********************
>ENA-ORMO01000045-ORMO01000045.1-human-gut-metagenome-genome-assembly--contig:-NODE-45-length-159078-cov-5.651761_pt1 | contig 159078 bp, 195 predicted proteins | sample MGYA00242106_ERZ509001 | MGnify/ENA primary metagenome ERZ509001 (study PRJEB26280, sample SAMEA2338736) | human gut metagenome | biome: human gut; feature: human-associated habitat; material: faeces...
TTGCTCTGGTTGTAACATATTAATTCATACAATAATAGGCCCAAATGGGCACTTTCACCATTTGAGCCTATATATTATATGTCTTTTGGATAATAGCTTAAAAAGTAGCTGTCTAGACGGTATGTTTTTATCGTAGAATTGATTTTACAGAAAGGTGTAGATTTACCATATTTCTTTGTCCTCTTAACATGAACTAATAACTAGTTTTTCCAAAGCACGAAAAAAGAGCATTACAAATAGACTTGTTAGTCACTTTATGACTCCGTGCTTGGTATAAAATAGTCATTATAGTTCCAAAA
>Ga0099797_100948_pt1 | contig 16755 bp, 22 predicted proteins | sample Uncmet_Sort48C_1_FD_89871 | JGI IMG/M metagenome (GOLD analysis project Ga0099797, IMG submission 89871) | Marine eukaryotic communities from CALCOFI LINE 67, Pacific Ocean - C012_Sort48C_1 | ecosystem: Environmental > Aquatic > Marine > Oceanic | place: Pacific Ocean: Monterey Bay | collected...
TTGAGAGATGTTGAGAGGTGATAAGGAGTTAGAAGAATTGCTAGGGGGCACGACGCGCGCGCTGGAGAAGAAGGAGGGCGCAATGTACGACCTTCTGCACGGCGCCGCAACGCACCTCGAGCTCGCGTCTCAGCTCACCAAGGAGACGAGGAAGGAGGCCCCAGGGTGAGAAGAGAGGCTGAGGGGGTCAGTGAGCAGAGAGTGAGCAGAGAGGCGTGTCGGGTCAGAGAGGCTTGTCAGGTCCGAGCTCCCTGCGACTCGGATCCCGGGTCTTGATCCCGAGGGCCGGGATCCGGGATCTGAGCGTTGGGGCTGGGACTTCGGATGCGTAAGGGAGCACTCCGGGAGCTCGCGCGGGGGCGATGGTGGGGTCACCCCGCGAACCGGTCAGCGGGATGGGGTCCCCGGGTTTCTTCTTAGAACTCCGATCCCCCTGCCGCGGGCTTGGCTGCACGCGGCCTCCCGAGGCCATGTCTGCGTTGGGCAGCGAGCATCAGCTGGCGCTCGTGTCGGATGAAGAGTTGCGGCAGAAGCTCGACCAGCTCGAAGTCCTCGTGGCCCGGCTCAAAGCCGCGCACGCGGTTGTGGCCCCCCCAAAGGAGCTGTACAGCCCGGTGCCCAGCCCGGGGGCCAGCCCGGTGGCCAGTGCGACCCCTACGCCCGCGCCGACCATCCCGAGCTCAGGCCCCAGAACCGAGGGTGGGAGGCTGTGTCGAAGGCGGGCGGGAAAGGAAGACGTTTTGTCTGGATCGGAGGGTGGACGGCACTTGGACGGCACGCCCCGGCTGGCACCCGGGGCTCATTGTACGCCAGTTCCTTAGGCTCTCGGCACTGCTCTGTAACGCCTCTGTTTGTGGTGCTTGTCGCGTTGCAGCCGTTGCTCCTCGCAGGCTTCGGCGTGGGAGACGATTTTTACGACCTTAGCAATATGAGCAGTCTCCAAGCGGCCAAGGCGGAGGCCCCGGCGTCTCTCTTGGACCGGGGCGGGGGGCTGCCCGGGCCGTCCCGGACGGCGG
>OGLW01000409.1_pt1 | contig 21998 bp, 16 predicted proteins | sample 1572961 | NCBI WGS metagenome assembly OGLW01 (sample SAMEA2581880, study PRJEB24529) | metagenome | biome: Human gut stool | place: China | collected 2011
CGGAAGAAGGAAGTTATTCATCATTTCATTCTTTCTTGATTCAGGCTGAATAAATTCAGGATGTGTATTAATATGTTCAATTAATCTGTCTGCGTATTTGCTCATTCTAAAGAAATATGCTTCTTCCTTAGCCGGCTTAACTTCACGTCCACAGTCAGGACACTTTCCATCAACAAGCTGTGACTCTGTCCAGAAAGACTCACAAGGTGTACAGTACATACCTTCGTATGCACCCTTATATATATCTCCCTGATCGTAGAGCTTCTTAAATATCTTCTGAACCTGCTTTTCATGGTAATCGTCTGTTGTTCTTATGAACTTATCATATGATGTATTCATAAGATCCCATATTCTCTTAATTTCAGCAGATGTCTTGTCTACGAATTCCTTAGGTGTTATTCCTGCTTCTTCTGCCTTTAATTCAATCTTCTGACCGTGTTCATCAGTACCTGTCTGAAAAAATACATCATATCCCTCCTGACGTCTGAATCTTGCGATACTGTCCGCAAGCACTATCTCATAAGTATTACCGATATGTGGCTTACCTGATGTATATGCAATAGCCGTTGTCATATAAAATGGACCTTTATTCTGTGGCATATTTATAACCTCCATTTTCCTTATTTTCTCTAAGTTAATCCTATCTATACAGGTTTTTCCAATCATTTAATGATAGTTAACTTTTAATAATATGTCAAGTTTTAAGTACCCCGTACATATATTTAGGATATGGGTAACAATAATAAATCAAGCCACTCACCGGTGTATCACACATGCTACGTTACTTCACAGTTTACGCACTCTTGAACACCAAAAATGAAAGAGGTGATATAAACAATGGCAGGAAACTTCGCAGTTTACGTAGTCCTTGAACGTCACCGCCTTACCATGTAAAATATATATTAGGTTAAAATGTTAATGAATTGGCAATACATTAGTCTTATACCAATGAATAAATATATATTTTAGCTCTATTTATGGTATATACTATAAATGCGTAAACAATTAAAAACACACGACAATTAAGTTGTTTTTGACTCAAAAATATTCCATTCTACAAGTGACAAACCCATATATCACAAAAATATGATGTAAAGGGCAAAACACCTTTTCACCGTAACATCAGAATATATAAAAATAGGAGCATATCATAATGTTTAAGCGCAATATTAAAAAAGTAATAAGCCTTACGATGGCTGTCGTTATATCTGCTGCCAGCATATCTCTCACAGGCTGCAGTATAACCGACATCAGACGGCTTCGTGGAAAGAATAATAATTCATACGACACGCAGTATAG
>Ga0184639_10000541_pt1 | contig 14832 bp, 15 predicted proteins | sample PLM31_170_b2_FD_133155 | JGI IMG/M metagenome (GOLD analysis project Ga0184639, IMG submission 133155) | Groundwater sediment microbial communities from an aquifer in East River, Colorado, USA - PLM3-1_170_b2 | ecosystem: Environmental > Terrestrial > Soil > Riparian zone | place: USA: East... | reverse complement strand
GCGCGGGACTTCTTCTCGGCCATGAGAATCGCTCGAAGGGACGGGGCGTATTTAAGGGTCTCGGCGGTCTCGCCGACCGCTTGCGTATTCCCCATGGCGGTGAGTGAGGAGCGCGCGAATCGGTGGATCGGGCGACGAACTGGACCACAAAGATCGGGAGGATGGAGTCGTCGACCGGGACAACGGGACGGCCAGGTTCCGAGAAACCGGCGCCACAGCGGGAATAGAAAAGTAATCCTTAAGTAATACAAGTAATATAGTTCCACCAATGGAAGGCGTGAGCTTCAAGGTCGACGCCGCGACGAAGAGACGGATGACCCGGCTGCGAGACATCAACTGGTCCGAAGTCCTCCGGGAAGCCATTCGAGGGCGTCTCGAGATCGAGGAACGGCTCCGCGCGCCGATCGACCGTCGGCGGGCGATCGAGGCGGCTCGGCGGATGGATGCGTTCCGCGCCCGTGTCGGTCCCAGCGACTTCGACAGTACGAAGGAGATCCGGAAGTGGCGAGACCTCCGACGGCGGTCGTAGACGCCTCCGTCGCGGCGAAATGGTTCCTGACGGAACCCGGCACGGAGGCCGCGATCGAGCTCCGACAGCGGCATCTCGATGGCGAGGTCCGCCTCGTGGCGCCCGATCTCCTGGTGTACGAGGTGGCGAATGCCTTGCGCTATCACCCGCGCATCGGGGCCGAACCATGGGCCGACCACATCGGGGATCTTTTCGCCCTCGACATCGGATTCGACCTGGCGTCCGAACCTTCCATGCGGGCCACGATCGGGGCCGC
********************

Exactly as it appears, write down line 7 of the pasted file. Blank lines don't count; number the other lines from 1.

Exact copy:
>Ga0184639_10000541_pt1 | contig 14832 bp, 15 predicted proteins | sample PLM31_170_b2_FD_133155 | JGI IMG/M metagenome (GOLD analysis project Ga0184639, IMG submission 133155) | Groundwater sediment microbial communities from an aquifer in East River, Colorado, USA - PLM3-1_170_b2 | ecosystem: Environmental > Terrestrial > Soil > Riparian zone | place: USA: East... | reverse complement strand